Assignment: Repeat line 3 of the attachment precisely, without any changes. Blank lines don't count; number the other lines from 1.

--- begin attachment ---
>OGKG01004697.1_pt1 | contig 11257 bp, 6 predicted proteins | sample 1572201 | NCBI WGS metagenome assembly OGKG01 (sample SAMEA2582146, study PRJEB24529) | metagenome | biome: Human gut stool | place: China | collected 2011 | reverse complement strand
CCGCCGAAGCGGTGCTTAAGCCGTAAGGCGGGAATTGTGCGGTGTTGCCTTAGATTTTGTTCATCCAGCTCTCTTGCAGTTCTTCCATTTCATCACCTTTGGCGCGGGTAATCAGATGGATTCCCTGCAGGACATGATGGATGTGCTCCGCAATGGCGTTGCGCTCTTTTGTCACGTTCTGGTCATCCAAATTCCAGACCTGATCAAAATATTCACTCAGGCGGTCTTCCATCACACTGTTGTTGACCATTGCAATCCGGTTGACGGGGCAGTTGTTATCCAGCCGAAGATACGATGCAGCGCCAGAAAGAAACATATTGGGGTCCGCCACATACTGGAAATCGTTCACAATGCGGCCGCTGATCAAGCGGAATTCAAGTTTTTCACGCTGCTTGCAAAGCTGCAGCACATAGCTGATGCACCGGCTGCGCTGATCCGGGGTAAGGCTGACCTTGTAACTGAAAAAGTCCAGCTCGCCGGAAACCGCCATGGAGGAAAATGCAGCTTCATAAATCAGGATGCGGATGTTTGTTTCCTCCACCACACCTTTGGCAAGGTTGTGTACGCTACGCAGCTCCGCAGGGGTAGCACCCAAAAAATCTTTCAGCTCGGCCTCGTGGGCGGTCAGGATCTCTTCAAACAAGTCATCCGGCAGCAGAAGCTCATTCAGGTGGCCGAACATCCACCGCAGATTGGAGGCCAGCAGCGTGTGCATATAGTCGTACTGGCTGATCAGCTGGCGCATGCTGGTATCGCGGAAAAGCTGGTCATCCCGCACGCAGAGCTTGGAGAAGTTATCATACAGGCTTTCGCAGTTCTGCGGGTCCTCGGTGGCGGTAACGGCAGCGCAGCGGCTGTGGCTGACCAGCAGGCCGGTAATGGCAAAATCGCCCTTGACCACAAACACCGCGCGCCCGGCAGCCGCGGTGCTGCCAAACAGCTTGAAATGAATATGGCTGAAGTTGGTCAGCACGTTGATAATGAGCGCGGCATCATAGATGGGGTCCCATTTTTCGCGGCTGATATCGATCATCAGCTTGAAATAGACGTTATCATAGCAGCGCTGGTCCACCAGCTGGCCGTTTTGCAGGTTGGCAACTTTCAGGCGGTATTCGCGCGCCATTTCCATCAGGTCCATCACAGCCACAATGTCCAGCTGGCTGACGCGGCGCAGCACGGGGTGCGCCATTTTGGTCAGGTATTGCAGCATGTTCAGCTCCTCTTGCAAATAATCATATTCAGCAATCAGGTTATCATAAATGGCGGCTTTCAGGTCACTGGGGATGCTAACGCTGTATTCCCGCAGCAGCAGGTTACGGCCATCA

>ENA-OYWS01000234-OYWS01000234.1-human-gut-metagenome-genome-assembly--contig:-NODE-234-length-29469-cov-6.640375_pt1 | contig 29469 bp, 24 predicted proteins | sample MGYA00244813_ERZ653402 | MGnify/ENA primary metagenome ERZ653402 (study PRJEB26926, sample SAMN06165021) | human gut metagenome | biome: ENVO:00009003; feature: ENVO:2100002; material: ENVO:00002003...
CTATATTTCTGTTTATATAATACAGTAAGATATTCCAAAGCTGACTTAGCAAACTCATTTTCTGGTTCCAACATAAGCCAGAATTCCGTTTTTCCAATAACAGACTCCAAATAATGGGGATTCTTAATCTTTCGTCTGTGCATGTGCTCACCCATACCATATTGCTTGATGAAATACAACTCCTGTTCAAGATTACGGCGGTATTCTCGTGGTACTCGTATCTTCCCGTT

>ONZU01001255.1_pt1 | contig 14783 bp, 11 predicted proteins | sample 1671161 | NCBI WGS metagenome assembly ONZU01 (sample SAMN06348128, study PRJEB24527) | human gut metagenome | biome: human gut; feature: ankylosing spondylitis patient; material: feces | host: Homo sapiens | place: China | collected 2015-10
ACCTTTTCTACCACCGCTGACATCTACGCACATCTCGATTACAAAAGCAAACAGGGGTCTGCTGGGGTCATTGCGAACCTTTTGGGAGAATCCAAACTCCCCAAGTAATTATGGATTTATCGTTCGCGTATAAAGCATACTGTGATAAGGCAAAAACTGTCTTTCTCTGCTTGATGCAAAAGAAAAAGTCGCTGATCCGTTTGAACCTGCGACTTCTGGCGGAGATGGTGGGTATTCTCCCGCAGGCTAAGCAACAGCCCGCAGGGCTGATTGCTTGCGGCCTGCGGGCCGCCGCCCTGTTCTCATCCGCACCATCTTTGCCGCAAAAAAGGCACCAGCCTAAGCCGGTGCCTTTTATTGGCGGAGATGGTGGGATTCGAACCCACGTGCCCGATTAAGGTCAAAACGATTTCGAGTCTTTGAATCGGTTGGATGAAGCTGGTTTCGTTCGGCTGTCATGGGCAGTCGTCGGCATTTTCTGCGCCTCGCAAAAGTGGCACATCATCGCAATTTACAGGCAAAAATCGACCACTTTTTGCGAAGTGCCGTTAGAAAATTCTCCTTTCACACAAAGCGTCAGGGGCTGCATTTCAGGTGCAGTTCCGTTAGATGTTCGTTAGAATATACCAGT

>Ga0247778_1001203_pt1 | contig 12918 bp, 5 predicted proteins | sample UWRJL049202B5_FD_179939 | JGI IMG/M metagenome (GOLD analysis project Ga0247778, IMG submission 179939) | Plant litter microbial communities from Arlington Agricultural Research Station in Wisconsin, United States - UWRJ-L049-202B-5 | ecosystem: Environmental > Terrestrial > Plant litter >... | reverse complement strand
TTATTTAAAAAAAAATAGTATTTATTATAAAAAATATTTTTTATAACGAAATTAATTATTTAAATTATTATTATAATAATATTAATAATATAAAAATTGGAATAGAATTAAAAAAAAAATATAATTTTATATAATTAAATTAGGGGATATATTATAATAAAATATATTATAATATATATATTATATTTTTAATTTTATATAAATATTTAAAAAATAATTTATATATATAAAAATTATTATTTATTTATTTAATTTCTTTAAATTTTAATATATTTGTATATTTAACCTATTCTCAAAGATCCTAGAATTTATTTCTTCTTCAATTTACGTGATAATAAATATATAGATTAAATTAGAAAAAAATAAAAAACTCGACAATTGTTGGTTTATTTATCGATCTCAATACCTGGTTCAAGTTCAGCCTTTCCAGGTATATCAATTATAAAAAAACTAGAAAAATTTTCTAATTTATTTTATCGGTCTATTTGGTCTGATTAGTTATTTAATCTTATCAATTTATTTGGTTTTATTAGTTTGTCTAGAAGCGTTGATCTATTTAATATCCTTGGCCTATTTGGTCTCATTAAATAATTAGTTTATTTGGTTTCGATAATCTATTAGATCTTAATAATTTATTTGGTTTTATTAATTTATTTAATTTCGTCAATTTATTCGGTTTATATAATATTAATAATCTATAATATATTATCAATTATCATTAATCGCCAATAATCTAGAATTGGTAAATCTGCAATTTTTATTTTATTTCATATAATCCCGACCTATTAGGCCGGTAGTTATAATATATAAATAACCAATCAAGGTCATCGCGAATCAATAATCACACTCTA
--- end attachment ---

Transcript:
>ENA-OYWS01000234-OYWS01000234.1-human-gut-metagenome-genome-assembly--contig:-NODE-234-length-29469-cov-6.640375_pt1 | contig 29469 bp, 24 predicted proteins | sample MGYA00244813_ERZ653402 | MGnify/ENA primary metagenome ERZ653402 (study PRJEB26926, sample SAMN06165021) | human gut metagenome | biome: ENVO:00009003; feature: ENVO:2100002; material: ENVO:00002003...